Skills and core competencies
After your objective statement, you’ll want a section that highlights the skills you have that are relevant to the job. Again, you can pull these directly from the job description — literally copy and paste the exact phrasing used in the post if you have that skill. (This will also help you make it past resume-screening software, if the employer is using it.)
So if the job post lists experience with the PS4 and Xbox One platforms, you should have “PS4 and Xbox One platforms” listed under your skills.
Another example: Let’s say you’re applying for a position with the NBA and they want someone with familiarity with basketball and basketball simulations/games, then put “basketball simulations” under your skills section.
Adding relevant skills is helpful, but you don’t want to go overboard. Try to home in on the most relevant skills and aim for 10-15 skills in your list.
The experience section is where you can elaborate on your past roles and the tasks you performed that helped prepare you for this new position. List your work experience in reverse chronological order (starting with the most recent), including the time period when you worked for each company.
Summarize your responsibilities for each role, and don’t forget to highlight your accomplishments and achievements. Tip: Use a verb to start each line in your work experience section. This will put emphasis on your accomplishments. Words like “developed,” “created,” “wrote,” or “led” are good ones to use here. (Bonus tip: Make sure that the tense of the verbs makes sense. So if you’re talking about a previous job, use past-tense. If you’re talking about your current job, use present tense.)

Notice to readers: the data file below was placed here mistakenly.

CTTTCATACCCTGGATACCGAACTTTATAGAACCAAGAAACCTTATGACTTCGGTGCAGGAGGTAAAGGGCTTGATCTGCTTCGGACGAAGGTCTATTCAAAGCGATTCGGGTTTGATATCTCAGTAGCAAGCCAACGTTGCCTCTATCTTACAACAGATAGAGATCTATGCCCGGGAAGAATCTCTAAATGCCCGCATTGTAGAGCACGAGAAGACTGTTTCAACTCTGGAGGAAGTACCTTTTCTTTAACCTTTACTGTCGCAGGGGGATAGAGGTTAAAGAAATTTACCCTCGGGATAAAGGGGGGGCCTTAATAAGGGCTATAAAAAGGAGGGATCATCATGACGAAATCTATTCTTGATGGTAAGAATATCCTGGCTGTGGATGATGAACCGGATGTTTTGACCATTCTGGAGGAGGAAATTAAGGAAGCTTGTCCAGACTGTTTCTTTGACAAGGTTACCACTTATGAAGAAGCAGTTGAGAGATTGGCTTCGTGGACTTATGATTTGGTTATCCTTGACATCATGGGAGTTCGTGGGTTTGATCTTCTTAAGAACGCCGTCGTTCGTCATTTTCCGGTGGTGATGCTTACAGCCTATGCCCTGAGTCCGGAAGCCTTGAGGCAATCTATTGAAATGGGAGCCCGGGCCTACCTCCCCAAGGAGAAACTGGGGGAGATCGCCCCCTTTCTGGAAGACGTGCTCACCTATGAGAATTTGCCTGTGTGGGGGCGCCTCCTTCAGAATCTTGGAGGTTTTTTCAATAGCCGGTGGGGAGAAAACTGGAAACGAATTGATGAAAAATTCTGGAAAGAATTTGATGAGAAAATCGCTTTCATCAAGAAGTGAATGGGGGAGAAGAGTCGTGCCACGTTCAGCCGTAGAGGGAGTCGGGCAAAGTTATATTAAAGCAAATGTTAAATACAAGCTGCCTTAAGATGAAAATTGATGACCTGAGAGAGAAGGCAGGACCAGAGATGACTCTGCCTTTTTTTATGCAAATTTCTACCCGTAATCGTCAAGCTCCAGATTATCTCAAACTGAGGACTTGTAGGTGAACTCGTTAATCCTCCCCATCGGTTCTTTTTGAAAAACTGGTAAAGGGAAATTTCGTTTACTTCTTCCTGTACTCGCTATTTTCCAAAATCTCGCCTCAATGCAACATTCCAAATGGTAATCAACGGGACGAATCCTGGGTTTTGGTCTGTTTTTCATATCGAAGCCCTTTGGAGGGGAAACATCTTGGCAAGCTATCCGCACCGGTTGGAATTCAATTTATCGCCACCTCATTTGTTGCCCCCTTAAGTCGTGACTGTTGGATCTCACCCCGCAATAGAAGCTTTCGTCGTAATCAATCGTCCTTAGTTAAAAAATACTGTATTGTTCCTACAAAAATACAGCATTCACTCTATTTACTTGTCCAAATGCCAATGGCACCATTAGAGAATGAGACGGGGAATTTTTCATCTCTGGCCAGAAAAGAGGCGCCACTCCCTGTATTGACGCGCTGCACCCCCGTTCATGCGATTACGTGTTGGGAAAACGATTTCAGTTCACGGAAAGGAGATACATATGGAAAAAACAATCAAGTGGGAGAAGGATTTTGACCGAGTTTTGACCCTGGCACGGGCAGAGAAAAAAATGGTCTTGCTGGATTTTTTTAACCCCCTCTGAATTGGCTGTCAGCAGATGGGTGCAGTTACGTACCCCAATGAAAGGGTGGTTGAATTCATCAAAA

The experience section is a good place to showcase your soft skills. Problem-solving, collaboration, communication, time management, leadership, and creativity are all examples of soft skills that you can include when discussing your prior roles.
Education and courses
In the education section, include your degree if you have one, even if it’s not directly related to game development. If your degree was more general, like engineering or computer science, you can use bullet points to highlight aspects of your coursework that relate to game development.